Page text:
The Times podcast: Colorado River in Crisis, Part 1: A Dying River

Sunken boat at Lake Mead
A formerly sunken boat stands upright along the shoreline of Lake Mead at the Lake Mead National Recreation Area. The U.S. Interior Department announced last fall that it will consider revising a set of guidelines for operating two major dams on the Colorado River in the first sign of what could lead to federal action to protect the shrinking reservoirs behind them.
(John Locher / Associated Press)

The Colorado River is the water lifeline for tens of millions of people across the American Southwest, which couldn’t have developed the way it is today without the river. But all the damming and diversion done to the Colorado has put it at a tipping point where a future with no water is no longer just fantasy but perilously possible.

Today, The Times kicks off a six-part special on the future of this vital waterway. New episodes will publish every Friday through Feb. 10. Follow the project here. Read the full transcript here.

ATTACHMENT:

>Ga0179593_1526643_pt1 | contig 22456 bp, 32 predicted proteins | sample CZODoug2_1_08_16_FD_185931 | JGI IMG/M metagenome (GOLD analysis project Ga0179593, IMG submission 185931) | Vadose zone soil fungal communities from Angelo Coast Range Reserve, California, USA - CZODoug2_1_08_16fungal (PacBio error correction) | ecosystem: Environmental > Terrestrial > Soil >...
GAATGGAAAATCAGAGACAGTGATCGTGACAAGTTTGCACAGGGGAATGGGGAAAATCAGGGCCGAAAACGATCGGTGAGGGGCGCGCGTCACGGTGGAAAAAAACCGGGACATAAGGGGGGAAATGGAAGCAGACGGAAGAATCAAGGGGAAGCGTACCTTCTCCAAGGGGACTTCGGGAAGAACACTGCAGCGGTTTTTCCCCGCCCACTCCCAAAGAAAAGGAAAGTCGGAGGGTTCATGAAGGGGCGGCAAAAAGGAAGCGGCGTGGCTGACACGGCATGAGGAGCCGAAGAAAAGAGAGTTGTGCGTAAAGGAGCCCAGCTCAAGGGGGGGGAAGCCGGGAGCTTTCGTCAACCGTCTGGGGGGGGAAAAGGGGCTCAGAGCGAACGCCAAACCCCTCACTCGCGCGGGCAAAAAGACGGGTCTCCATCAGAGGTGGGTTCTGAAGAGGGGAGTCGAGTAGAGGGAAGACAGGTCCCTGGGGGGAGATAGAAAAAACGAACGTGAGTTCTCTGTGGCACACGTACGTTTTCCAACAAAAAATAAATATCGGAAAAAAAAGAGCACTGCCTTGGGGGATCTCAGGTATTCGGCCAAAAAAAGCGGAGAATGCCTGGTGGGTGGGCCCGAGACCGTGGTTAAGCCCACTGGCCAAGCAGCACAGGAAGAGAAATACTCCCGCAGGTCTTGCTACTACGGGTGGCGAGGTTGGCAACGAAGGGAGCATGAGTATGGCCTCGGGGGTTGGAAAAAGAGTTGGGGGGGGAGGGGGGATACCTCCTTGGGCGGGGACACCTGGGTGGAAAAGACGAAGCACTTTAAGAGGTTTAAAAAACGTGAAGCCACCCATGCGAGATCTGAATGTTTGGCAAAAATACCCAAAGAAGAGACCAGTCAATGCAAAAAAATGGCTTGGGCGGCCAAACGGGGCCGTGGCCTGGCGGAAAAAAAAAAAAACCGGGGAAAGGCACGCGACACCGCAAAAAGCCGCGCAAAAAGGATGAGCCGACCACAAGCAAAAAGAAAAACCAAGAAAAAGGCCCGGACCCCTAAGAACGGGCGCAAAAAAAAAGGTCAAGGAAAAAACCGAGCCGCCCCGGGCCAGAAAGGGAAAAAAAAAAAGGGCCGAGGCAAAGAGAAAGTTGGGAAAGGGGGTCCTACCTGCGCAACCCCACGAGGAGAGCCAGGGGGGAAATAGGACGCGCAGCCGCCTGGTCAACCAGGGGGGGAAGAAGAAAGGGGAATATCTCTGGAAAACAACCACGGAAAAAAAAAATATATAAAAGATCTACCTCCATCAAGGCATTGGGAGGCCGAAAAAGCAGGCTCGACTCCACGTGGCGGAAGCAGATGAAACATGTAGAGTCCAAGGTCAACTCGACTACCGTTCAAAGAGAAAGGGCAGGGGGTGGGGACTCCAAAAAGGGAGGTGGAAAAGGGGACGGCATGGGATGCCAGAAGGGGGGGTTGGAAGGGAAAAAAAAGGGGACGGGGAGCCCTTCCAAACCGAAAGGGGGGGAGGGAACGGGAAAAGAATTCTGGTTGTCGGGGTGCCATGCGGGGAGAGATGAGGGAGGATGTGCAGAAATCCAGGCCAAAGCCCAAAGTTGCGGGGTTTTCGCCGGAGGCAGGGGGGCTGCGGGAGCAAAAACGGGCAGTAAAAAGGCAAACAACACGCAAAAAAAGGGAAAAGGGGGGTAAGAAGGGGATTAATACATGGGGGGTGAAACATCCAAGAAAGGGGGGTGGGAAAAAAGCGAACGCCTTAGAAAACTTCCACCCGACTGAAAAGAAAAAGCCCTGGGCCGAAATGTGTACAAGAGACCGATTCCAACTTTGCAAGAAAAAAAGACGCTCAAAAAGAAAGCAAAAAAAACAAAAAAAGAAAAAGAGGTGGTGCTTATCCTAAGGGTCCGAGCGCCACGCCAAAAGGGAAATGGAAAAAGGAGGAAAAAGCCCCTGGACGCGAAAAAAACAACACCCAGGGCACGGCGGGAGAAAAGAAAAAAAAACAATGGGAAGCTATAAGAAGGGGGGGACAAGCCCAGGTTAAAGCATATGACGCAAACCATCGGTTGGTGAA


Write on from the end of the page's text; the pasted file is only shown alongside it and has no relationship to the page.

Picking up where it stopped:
Host: Gustavo Arellano

Guests: L.A. Times water reporter Ian James

More reading:

They sounded alarms about a coming Colorado River crisis. But warnings went unheeded

Video: Desert suburbia is growing. But the Colorado River, and Arizona’s groundwater, cannot keep up.

California snowpack is far above average amid January storms, but a lot more is needed

About The Times

“The Times” is produced by Denise Guerra, Kasia Broussalian, David Toledo and Ashlea Brown. Our editorial assistants are Roberto Reyes and Nicolas Perez. Our engineers are Mario Diaz, Mark Nieto and Mike Heflin. Our fellow is Helen Li. Our editor is Kinsee Morlan. Our executive producers are Jazmin Aguilera, Heba Elorbany and Shani Hilton. And our theme music is by Andrew Eapen.